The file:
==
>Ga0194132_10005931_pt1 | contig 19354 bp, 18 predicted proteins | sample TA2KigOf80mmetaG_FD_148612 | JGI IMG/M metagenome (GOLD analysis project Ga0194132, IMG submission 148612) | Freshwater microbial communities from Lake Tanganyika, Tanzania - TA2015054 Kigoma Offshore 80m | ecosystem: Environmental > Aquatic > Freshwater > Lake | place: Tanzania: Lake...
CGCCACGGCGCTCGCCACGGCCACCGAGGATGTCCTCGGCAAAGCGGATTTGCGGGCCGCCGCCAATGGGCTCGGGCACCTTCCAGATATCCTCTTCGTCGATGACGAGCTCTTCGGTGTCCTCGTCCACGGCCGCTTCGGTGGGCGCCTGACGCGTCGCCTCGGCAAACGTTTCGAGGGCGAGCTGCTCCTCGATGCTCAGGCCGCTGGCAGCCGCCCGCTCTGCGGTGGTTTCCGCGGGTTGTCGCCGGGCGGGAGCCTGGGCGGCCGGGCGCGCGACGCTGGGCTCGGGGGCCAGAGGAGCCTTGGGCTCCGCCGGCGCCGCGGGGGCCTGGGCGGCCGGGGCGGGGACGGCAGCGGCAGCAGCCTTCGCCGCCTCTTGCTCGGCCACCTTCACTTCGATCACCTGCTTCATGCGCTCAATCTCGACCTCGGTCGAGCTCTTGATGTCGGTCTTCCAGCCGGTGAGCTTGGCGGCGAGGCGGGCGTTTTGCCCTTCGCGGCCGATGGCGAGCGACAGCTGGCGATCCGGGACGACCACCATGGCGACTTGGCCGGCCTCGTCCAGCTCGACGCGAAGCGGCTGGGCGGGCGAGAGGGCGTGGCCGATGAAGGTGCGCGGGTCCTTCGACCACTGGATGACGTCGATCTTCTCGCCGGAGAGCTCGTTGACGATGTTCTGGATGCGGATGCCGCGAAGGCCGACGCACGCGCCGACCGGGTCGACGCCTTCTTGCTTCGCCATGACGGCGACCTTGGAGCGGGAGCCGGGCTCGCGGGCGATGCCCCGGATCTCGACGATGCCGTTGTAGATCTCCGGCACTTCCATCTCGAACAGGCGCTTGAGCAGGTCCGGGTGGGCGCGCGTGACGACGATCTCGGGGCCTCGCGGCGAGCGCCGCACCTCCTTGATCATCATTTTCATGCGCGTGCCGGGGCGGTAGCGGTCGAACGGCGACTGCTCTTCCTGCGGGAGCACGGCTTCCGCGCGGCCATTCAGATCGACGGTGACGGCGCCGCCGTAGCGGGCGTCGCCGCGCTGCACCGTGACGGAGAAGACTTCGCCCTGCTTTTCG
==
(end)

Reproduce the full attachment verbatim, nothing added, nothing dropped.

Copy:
>Ga0194132_10005931_pt1 | contig 19354 bp, 18 predicted proteins | sample TA2KigOf80mmetaG_FD_148612 | JGI IMG/M metagenome (GOLD analysis project Ga0194132, IMG submission 148612) | Freshwater microbial communities from Lake Tanganyika, Tanzania - TA2015054 Kigoma Offshore 80m | ecosystem: Environmental > Aquatic > Freshwater > Lake | place: Tanzania: Lake...
CGCCACGGCGCTCGCCACGGCCACCGAGGATGTCCTCGGCAAAGCGGATTTGCGGGCCGCCGCCAATGGGCTCGGGCACCTTCCAGATATCCTCTTCGTCGATGACGAGCTCTTCGGTGTCCTCGTCCACGGCCGCTTCGGTGGGCGCCTGACGCGTCGCCTCGGCAAACGTTTCGAGGGCGAGCTGCTCCTCGATGCTCAGGCCGCTGGCAGCCGCCCGCTCTGCGGTGGTTTCCGCGGGTTGTCGCCGGGCGGGAGCCTGGGCGGCCGGGCGCGCGACGCTGGGCTCGGGGGCCAGAGGAGCCTTGGGCTCCGCCGGCGCCGCGGGGGCCTGGGCGGCCGGGGCGGGGACGGCAGCGGCAGCAGCCTTCGCCGCCTCTTGCTCGGCCACCTTCACTTCGATCACCTGCTTCATGCGCTCAATCTCGACCTCGGTCGAGCTCTTGATGTCGGTCTTCCAGCCGGTGAGCTTGGCGGCGAGGCGGGCGTTTTGCCCTTCGCGGCCGATGGCGAGCGACAGCTGGCGATCCGGGACGACCACCATGGCGACTTGGCCGGCCTCGTCCAGCTCGACGCGAAGCGGCTGGGCGGGCGAGAGGGCGTGGCCGATGAAGGTGCGCGGGTCCTTCGACCACTGGATGACGTCGATCTTCTCGCCGGAGAGCTCGTTGACGATGTTCTGGATGCGGATGCCGCGAAGGCCGACGCACGCGCCGACCGGGTCGACGCCTTCTTGCTTCGCCATGACGGCGACCTTGGAGCGGGAGCCGGGCTCGCGGGCGATGCCCCGGATCTCGACGATGCCGTTGTAGATCTCCGGCACTTCCATCTCGAACAGGCGCTTGAGCAGGTCCGGGTGGGCGCGCGTGACGACGATCTCGGGGCCTCGCGGCGAGCGCCGCACCTCCTTGATCATCATTTTCATGCGCGTGCCGGGGCGGTAGCGGTCGAACGGCGACTGCTCTTCCTGCGGGAGCACGGCTTCCGCGCGGCCATTCAGATCGACGGTGACGGCGCCGCCGTAGCGGGCGTCGCCGCGCTGCACCGTGACGGAGAAGACTTCGCCCTGCTTTTCG